In this paper, I take stock of some leading attempts to drive a wedge between distinctively market reasoning and practical (including moral) reasoning. Although these attempts focus on different normative foundations – the epistemology of market interaction, the autonomy of its participants, the stability-enhancing quality of markets, and the authority of democratic decision-making – they are of a piece insofar as they seek to trivialize the role of private responsibility for realizing the demands of morality and justice. Essentially, they seek to insulate, at least to an important extent, the market practice of doing well from the demands of doing right. I argue that they each fail, and that their respective failures motivate the pursuit of a more successful conception of the interaction between markets and morality. I argue that the key to developing this conception is law and, in particular, the legal forms of interaction that lie at the center of economic markets. Rather than merely facilitating any number of desirable goals, these legal forms construct the moral landscape within which market participants act. This observation opens the door for a better account of the ineliminable place of moral responsibility in and around the market.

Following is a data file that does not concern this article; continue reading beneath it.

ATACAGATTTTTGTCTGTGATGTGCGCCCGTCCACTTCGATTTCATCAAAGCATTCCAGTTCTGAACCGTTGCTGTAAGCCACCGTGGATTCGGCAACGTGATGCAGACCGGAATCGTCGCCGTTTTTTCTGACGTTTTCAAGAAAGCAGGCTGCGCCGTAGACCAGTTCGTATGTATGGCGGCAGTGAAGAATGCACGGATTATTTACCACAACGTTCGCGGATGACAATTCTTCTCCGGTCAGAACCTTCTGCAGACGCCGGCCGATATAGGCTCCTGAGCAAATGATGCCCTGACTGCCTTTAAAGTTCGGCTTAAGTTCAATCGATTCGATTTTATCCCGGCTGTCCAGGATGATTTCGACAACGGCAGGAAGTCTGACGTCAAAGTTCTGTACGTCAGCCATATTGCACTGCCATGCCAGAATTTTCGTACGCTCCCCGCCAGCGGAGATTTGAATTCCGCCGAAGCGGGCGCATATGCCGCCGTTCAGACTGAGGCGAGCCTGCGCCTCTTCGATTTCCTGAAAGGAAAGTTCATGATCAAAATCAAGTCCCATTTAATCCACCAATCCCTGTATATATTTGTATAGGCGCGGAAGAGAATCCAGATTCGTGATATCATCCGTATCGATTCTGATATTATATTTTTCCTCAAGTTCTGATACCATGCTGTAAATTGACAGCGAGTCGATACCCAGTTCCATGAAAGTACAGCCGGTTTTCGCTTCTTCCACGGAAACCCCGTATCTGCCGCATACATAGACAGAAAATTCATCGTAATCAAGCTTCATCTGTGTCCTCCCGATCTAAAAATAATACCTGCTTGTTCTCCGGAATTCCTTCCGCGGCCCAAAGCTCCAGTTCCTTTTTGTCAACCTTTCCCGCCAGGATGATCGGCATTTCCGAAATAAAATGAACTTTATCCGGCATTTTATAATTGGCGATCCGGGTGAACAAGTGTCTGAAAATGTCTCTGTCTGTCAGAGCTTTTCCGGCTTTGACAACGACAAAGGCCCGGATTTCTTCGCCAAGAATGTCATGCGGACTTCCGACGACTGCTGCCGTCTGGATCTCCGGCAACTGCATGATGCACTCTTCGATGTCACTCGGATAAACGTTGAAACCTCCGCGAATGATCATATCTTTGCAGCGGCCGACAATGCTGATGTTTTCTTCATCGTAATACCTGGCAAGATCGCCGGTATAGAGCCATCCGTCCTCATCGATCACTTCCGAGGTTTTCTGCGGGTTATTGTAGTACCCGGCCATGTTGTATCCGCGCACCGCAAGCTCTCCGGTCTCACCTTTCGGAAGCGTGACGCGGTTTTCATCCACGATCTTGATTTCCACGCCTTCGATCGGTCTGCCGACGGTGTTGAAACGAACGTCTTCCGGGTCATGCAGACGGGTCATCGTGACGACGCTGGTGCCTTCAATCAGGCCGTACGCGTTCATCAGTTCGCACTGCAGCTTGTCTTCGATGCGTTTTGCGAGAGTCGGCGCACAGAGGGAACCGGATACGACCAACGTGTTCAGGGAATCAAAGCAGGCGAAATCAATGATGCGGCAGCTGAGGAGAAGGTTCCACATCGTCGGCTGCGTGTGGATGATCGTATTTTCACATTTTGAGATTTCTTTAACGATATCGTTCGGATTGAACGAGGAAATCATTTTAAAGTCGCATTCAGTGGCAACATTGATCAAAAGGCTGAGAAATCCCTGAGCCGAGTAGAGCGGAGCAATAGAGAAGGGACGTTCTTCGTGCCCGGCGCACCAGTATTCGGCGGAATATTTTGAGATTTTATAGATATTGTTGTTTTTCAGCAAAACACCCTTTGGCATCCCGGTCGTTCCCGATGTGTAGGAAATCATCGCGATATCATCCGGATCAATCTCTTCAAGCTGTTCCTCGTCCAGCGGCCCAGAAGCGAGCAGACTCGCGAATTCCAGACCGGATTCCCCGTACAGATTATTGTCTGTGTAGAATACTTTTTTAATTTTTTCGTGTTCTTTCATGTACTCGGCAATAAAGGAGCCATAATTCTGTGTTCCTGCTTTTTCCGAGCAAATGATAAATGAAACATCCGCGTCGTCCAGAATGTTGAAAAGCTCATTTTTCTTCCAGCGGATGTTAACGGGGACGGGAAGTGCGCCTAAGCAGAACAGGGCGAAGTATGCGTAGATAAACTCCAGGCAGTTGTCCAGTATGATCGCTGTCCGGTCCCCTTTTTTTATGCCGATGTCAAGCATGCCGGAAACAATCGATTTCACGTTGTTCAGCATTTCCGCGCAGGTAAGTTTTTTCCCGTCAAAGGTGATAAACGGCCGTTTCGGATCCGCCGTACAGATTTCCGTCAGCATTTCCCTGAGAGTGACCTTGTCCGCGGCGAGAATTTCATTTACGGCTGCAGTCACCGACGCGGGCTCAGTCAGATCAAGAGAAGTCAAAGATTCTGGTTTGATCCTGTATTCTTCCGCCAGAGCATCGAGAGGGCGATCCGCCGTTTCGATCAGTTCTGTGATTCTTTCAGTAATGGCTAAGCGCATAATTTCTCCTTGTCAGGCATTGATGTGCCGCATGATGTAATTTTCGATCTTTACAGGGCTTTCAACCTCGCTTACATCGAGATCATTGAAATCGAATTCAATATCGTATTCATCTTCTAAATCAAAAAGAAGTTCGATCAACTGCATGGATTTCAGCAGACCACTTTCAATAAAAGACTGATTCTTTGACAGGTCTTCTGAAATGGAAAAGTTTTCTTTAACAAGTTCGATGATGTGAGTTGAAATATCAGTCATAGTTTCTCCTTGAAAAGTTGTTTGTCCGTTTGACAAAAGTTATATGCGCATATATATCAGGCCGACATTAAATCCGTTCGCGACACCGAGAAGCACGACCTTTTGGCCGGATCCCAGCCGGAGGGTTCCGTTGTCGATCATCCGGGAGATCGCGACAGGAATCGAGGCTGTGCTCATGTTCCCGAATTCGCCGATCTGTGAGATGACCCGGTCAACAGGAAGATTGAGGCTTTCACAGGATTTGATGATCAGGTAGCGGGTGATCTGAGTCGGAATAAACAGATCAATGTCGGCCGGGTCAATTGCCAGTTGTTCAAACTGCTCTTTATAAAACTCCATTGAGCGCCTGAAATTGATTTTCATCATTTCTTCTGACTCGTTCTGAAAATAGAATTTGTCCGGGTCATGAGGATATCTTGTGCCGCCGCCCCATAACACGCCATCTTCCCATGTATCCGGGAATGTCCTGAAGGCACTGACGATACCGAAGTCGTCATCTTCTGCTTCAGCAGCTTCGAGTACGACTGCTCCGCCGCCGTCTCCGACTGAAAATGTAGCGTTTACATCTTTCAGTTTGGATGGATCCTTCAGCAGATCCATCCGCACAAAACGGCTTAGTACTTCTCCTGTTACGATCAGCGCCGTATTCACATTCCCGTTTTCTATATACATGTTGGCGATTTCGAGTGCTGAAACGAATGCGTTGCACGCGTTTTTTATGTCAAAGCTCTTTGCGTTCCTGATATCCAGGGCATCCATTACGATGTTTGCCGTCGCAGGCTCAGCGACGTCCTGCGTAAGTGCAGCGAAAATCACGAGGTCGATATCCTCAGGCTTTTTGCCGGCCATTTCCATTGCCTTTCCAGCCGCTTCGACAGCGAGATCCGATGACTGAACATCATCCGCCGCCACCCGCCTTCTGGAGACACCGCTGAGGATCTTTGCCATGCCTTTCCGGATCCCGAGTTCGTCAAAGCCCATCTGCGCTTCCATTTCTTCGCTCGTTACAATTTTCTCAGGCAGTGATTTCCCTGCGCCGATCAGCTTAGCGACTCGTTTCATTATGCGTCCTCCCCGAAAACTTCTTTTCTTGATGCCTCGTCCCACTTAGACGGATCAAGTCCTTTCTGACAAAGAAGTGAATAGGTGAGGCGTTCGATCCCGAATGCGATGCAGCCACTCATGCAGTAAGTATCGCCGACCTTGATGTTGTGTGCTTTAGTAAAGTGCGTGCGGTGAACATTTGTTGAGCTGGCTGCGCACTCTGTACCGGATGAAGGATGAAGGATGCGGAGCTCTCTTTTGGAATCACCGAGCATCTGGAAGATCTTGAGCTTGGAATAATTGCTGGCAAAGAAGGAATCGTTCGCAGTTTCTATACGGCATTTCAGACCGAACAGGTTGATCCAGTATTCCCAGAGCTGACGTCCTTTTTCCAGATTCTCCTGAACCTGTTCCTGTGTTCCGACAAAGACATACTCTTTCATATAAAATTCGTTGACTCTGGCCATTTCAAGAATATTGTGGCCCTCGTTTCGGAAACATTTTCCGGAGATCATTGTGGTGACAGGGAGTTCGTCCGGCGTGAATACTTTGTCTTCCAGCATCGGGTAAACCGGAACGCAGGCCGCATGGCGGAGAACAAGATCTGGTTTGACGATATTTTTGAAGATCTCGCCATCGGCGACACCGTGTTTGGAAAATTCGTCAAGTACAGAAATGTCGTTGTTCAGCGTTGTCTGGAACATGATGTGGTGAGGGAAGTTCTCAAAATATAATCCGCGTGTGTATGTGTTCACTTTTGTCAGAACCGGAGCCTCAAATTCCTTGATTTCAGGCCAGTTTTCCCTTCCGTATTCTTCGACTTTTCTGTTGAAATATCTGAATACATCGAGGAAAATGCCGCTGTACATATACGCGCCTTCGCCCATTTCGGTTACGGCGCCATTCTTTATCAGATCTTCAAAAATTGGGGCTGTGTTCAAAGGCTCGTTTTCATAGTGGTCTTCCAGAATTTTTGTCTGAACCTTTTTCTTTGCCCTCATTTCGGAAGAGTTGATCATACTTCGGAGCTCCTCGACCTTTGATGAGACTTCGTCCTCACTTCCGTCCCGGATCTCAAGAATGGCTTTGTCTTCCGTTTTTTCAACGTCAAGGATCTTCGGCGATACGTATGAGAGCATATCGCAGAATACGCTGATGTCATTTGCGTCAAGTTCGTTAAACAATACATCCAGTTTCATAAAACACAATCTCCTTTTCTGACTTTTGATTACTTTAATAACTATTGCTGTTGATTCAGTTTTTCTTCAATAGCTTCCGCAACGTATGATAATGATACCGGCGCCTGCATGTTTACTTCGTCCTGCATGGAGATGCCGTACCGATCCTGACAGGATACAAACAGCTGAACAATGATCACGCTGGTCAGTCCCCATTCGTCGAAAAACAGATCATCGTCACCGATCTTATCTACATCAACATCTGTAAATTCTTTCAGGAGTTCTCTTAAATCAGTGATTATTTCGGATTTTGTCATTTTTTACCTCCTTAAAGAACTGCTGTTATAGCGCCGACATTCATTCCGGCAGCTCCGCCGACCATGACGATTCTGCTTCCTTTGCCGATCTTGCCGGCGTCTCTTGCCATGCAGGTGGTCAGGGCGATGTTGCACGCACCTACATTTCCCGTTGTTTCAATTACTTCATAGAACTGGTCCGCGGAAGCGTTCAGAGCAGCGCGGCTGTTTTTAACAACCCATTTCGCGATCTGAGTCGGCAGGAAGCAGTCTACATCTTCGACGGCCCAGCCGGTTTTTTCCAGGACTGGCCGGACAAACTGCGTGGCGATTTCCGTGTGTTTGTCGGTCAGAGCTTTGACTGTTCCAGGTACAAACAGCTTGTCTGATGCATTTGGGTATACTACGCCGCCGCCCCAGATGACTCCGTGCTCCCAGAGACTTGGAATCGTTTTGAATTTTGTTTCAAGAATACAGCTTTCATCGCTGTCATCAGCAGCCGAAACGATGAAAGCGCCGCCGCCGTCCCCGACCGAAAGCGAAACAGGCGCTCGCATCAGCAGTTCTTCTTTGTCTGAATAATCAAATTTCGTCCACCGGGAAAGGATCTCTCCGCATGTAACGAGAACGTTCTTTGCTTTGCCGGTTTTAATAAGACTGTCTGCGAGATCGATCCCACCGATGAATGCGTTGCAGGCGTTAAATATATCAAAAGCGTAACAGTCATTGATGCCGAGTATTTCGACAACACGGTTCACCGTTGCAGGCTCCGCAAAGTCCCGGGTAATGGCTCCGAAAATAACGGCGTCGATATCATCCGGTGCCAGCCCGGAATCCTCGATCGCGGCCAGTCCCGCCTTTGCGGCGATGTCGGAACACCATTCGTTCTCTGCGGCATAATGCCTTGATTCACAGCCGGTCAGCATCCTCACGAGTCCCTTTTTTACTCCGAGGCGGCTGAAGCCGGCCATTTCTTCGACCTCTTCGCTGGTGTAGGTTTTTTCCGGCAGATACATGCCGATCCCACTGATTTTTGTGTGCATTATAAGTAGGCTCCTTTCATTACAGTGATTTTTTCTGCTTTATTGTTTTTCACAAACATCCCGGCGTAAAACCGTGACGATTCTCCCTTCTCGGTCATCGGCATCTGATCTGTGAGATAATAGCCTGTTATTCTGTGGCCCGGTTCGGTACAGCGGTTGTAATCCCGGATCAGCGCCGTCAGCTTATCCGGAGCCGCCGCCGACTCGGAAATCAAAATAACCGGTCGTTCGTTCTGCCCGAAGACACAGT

Dorfman, Avihay, Against Market Insularity: Market, Responsibility, and Law (September 19, 2017).